Supermarket giant Tesco has announced that it has agreed a deal to buy the UK's leading food wholesaler Booker Group in a £3.7 billion deal, creating what the firms have described as the UK's leading food business.
According to the companies, the recommended share and cash merger will lead to benefits across the board – for consumers and independent retailers to suppliers and colleagues, while delivering "significant value" to its shareholders.
Booker Group is the country's largest cash and carry operator, while it also owns the convenience store brands Budgens, Londis and Premier.
"The combined group will be well placed to serve the large, established 'in home' food market as well as the faster-growing 'out of home' food market," a joint statement read. "By bringing together Tesco and Booker's retail and wholesale expertise, supply chain and digital capabilities, the combined group will be able to provide greater choice, quality, price and service in the food market, whilst improving efficiency and reducing food waste.
"The combined group will bring together the capacity and capability to generate new growth and deliver significant revenue and cost synergies," they added.
The merger will result in Booker shareholders owning approximately 16 per cent of the combined group, the statement confirmed.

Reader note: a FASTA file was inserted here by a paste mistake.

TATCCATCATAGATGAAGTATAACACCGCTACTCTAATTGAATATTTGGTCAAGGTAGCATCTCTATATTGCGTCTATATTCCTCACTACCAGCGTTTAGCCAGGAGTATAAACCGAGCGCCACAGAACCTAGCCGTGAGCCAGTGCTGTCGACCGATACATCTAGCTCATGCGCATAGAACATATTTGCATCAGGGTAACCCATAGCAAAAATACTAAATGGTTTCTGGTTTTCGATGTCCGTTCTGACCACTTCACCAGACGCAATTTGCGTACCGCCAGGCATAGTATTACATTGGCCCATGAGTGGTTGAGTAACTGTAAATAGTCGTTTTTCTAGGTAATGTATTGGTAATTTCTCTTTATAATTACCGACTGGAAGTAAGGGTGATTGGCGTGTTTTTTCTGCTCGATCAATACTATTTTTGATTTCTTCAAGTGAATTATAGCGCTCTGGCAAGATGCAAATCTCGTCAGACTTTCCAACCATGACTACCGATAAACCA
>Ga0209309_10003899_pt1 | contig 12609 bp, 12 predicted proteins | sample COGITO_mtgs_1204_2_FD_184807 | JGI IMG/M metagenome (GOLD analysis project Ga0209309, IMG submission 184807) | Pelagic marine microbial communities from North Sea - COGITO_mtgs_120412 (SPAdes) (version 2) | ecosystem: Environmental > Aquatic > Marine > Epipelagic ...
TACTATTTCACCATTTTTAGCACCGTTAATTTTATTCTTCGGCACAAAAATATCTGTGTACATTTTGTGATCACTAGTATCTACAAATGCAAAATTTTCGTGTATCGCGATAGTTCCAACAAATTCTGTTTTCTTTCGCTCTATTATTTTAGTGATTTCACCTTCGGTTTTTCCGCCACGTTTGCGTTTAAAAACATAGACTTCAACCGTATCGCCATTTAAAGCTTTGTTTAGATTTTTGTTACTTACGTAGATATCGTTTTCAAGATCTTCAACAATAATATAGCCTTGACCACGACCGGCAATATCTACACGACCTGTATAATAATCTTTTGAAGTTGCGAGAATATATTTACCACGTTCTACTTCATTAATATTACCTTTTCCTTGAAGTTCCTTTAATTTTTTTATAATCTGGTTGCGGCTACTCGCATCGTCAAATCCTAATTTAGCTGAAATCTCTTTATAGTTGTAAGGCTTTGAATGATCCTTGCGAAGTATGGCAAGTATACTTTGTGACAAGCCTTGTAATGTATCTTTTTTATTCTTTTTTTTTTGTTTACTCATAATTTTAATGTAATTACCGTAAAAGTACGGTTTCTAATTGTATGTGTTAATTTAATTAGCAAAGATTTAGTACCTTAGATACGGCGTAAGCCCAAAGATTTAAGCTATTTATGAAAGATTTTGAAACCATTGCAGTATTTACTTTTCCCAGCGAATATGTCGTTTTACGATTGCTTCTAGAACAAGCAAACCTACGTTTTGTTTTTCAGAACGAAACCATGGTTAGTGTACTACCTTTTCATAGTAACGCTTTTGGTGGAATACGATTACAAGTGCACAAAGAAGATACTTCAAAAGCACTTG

Tesco's board expects pre-tax synergies for the combined group to reach a run-rate of "at least £200m per annum" by the end of the third year following the completion of the merger – with a "significant opportunity" for further revenue synergies in the future.
Commenting on the announcement, Tesco chief executive Dave Lewis said: “Tesco has made significant progress in turning around our UK retail business. This merger with Booker will further enhance Tesco’s growth prospects by creating the UK’s leading food business with combined expertise in retail, wholesale, supply chain and digital. Wherever food is prepared and eaten – ‘in home’ or ‘out of home’ – we will meet this opportunity with the widest choice and best service available."
In addition, Lewis told the BBC that he considered the merger "low risk", believing that the deal would not face resistance from competition authorities due to the fact Tesco would not own any more stores.
Charles Wilson CEO of Booker, added that he felt the deal would bring "major benefits" to stakeholders.
"Booker is committed to improving choice, prices and service for the independent retailers, caterers and small businesses that we are proud to serve," he said. "We believe that joining forces with Tesco offers the potential to bring major benefits to end consumers, our customers, suppliers, colleagues and shareholders.”